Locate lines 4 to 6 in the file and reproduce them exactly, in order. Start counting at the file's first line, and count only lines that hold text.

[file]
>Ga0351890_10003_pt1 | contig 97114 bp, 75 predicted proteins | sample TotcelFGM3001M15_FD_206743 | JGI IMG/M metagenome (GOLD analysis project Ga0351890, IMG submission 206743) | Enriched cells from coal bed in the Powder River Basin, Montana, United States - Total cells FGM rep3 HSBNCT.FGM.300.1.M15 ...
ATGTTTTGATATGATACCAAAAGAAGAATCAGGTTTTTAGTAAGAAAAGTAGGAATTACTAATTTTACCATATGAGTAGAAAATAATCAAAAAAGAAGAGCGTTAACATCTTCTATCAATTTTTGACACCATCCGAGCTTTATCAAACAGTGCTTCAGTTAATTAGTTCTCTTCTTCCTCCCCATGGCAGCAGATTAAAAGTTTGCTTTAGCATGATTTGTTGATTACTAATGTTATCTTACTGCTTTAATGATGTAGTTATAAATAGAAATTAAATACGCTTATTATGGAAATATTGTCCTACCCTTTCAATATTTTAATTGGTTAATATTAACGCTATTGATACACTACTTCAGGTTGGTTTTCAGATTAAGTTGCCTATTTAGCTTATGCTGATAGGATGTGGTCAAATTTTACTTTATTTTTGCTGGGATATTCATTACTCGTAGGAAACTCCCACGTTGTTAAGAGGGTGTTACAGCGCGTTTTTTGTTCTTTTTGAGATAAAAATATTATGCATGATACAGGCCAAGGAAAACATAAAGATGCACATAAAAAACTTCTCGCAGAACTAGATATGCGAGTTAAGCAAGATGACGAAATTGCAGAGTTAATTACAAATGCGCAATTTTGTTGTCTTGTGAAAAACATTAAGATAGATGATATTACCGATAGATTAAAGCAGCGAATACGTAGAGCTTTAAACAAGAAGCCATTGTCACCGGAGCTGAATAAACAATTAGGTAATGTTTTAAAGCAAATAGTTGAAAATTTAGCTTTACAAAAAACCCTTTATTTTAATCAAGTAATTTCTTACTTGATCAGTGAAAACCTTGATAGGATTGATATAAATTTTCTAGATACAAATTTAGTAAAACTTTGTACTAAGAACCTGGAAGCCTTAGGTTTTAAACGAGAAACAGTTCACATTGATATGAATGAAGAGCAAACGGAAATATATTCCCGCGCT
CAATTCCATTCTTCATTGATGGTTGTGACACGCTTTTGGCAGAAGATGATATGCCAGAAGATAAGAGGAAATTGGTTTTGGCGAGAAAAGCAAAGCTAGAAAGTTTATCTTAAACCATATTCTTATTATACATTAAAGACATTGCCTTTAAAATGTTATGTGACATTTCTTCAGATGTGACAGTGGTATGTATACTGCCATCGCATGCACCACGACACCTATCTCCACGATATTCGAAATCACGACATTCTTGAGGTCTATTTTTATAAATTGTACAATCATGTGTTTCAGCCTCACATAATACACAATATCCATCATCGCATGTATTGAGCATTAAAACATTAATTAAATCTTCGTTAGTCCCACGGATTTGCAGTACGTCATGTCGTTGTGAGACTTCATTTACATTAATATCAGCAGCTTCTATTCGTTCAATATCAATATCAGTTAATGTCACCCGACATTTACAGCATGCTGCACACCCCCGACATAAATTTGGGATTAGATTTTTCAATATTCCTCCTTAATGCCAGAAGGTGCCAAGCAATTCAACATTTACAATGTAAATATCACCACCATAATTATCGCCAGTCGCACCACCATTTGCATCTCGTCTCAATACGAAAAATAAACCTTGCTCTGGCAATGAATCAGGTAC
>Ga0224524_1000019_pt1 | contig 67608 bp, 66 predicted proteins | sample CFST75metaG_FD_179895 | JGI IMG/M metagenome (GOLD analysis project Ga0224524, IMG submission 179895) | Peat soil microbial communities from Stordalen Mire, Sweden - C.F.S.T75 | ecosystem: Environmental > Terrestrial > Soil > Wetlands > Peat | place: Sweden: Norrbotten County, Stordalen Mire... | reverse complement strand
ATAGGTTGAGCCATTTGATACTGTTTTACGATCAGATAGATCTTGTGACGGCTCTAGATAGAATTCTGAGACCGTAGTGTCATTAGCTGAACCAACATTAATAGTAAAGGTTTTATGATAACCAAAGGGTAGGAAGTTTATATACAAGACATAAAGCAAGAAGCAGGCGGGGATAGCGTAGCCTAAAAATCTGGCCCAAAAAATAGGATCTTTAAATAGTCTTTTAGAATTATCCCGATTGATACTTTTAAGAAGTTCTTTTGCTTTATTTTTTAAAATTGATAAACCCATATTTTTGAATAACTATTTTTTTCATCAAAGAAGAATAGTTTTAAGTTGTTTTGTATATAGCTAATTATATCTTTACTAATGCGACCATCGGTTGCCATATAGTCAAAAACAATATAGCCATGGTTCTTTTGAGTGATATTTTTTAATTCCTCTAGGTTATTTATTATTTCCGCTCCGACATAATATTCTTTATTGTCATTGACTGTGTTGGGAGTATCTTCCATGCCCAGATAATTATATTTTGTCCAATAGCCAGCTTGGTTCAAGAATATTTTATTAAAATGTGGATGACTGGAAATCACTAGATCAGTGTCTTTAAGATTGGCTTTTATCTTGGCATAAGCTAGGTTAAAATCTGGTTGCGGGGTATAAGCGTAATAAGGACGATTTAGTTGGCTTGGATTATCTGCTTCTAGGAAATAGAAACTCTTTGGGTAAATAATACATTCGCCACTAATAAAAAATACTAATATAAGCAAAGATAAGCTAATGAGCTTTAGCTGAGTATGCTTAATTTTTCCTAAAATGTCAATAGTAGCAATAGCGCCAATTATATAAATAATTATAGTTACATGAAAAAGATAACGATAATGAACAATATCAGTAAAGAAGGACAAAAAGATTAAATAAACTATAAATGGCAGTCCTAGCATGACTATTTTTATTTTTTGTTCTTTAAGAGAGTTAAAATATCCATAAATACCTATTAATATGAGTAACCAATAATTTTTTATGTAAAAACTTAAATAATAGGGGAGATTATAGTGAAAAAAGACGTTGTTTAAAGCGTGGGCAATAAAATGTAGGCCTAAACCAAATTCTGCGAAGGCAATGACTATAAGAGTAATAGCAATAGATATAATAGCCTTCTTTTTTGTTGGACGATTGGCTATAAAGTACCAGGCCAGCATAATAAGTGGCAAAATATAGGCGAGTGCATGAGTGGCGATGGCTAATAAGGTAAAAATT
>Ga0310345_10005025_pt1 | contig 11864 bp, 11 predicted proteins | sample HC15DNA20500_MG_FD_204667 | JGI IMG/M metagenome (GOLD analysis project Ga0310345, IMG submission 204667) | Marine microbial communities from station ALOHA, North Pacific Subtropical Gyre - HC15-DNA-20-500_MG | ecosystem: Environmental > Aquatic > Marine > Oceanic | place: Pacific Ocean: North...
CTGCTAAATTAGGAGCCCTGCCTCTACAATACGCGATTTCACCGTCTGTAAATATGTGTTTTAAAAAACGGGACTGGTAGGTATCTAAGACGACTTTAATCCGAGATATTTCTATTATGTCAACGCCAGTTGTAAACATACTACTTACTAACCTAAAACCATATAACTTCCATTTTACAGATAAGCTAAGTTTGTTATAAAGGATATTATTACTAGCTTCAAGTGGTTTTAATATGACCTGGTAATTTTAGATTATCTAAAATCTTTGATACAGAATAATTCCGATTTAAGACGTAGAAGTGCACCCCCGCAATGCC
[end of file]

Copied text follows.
>Ga0224524_1000019_pt1 | contig 67608 bp, 66 predicted proteins | sample CFST75metaG_FD_179895 | JGI IMG/M metagenome (GOLD analysis project Ga0224524, IMG submission 179895) | Peat soil microbial communities from Stordalen Mire, Sweden - C.F.S.T75 | ecosystem: Environmental > Terrestrial > Soil > Wetlands > Peat | place: Sweden: Norrbotten County, Stordalen Mire... | reverse complement strand
ATAGGTTGAGCCATTTGATACTGTTTTACGATCAGATAGATCTTGTGACGGCTCTAGATAGAATTCTGAGACCGTAGTGTCATTAGCTGAACCAACATTAATAGTAAAGGTTTTATGATAACCAAAGGGTAGGAAGTTTATATACAAGACATAAAGCAAGAAGCAGGCGGGGATAGCGTAGCCTAAAAATCTGGCCCAAAAAATAGGATCTTTAAATAGTCTTTTAGAATTATCCCGATTGATACTTTTAAGAAGTTCTTTTGCTTTATTTTTTAAAATTGATAAACCCATATTTTTGAATAACTATTTTTTTCATCAAAGAAGAATAGTTTTAAGTTGTTTTGTATATAGCTAATTATATCTTTACTAATGCGACCATCGGTTGCCATATAGTCAAAAACAATATAGCCATGGTTCTTTTGAGTGATATTTTTTAATTCCTCTAGGTTATTTATTATTTCCGCTCCGACATAATATTCTTTATTGTCATTGACTGTGTTGGGAGTATCTTCCATGCCCAGATAATTATATTTTGTCCAATAGCCAGCTTGGTTCAAGAATATTTTATTAAAATGTGGATGACTGGAAATCACTAGATCAGTGTCTTTAAGATTGGCTTTTATCTTGGCATAAGCTAGGTTAAAATCTGGTTGCGGGGTATAAGCGTAATAAGGACGATTTAGTTGGCTTGGATTATCTGCTTCTAGGAAATAGAAACTCTTTGGGTAAATAATACATTCGCCACTAATAAAAAATACTAATATAAGCAAAGATAAGCTAATGAGCTTTAGCTGAGTATGCTTAATTTTTCCTAAAATGTCAATAGTAGCAATAGCGCCAATTATATAAATAATTATAGTTACATGAAAAAGATAACGATAATGAACAATATCAGTAAAGAAGGACAAAAAGATTAAATAAACTATAAATGGCAGTCCTAGCATGACTATTTTTATTTTTTGTTCTTTAAGAGAGTTAAAATATCCATAAATACCTATTAATATGAGTAACCAATAATTTTTTATGTAAAAACTTAAATAATAGGGGAGATTATAGTGAAAAAAGACGTTGTTTAAAGCGTGGGCAATAAAATGTAGGCCTAAACCAAATTCTGCGAAGGCAATGACTATAAGAGTAATAGCAATAGATATAATAGCCTTCTTTTTTGTTGGACGATTGGCTATAAAGTACCAGGCCAGCATAATAAGTGGCAAAATATAGGCGAGTGCATGAGTGGCGATGGCTAATAAGGTAAAAATT
>Ga0310345_10005025_pt1 | contig 11864 bp, 11 predicted proteins | sample HC15DNA20500_MG_FD_204667 | JGI IMG/M metagenome (GOLD analysis project Ga0310345, IMG submission 204667) | Marine microbial communities from station ALOHA, North Pacific Subtropical Gyre - HC15-DNA-20-500_MG | ecosystem: Environmental > Aquatic > Marine > Oceanic | place: Pacific Ocean: North...